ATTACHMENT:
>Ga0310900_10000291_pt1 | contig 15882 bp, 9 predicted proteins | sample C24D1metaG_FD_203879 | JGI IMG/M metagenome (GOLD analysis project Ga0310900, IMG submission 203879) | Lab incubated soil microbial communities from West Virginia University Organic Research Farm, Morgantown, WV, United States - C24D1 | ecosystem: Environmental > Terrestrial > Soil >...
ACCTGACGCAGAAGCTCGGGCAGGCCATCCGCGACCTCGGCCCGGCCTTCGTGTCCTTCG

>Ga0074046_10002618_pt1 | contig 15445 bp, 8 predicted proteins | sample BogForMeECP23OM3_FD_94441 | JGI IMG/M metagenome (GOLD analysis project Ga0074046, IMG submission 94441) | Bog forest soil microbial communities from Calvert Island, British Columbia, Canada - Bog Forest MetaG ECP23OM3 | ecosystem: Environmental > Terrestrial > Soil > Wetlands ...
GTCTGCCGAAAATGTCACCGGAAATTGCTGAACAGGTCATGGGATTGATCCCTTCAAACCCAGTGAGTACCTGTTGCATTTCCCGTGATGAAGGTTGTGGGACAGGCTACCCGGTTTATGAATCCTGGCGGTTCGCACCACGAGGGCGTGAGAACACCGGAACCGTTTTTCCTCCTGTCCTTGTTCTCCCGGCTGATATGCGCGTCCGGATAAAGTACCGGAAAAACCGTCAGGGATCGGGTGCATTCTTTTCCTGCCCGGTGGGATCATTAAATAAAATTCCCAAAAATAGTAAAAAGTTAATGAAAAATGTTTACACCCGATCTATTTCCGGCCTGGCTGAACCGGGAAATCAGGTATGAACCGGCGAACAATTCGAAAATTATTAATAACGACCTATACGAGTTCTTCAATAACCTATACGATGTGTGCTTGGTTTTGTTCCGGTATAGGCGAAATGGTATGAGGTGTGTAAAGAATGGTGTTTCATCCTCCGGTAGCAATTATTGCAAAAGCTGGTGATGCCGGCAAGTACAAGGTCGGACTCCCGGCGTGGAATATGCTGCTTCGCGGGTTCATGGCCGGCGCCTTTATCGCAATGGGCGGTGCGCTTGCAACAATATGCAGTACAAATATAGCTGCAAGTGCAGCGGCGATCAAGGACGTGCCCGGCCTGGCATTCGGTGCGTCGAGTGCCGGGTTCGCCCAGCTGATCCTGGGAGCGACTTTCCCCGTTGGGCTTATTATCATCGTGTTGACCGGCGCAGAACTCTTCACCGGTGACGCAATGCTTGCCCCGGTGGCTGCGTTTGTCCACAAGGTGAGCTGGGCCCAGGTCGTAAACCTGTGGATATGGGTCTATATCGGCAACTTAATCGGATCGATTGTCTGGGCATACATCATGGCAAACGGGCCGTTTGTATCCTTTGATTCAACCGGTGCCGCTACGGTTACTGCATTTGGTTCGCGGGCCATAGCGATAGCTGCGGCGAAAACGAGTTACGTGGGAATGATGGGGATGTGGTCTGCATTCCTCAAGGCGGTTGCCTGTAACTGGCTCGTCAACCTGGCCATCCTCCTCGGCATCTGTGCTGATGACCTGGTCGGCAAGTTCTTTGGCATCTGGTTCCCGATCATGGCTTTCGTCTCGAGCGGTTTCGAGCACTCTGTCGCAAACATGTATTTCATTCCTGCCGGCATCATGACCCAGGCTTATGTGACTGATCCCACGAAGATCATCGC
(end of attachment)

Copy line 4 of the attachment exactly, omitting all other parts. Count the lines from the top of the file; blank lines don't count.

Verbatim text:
GTCTGCCGAAAATGTCACCGGAAATTGCTGAACAGGTCATGGGATTGATCCCTTCAAACCCAGTGAGTACCTGTTGCATTTCCCGTGATGAAGGTTGTGGGACAGGCTACCCGGTTTATGAATCCTGGCGGTTCGCACCACGAGGGCGTGAGAACACCGGAACCGTTTTTCCTCCTGTCCTTGTTCTCCCGGCTGATATGCGCGTCCGGATAAAGTACCGGAAAAACCGTCAGGGATCGGGTGCATTCTTTTCCTGCCCGGTGGGATCATTAAATAAAATTCCCAAAAATAGTAAAAAGTTAATGAAAAATGTTTACACCCGATCTATTTCCGGCCTGGCTGAACCGGGAAATCAGGTATGAACCGGCGAACAATTCGAAAATTATTAATAACGACCTATACGAGTTCTTCAATAACCTATACGATGTGTGCTTGGTTTTGTTCCGGTATAGGCGAAATGGTATGAGGTGTGTAAAGAATGGTGTTTCATCCTCCGGTAGCAATTATTGCAAAAGCTGGTGATGCCGGCAAGTACAAGGTCGGACTCCCGGCGTGGAATATGCTGCTTCGCGGGTTCATGGCCGGCGCCTTTATCGCAATGGGCGGTGCGCTTGCAACAATATGCAGTACAAATATAGCTGCAAGTGCAGCGGCGATCAAGGACGTGCCCGGCCTGGCATTCGGTGCGTCGAGTGCCGGGTTCGCCCAGCTGATCCTGGGAGCGACTTTCCCCGTTGGGCTTATTATCATCGTGTTGACCGGCGCAGAACTCTTCACCGGTGACGCAATGCTTGCCCCGGTGGCTGCGTTTGTCCACAAGGTGAGCTGGGCCCAGGTCGTAAACCTGTGGATATGGGTCTATATCGGCAACTTAATCGGATCGATTGTCTGGGCATACATCATGGCAAACGGGCCGTTTGTATCCTTTGATTCAACCGGTGCCGCTACGGTTACTGCATTTGGTTCGCGGGCCATAGCGATAGCTGCGGCGAAAACGAGTTACGTGGGAATGATGGGGATGTGGTCTGCATTCCTCAAGGCGGTTGCCTGTAACTGGCTCGTCAACCTGGCCATCCTCCTCGGCATCTGTGCTGATGACCTGGTCGGCAAGTTCTTTGGCATCTGGTTCCCGATCATGGCTTTCGTCTCGAGCGGTTTCGAGCACTCTGTCGCAAACATGTATTTCATTCCTGCCGGCATCATGACCCAGGCTTATGTGACTGATCCCACGAAGATCATCGC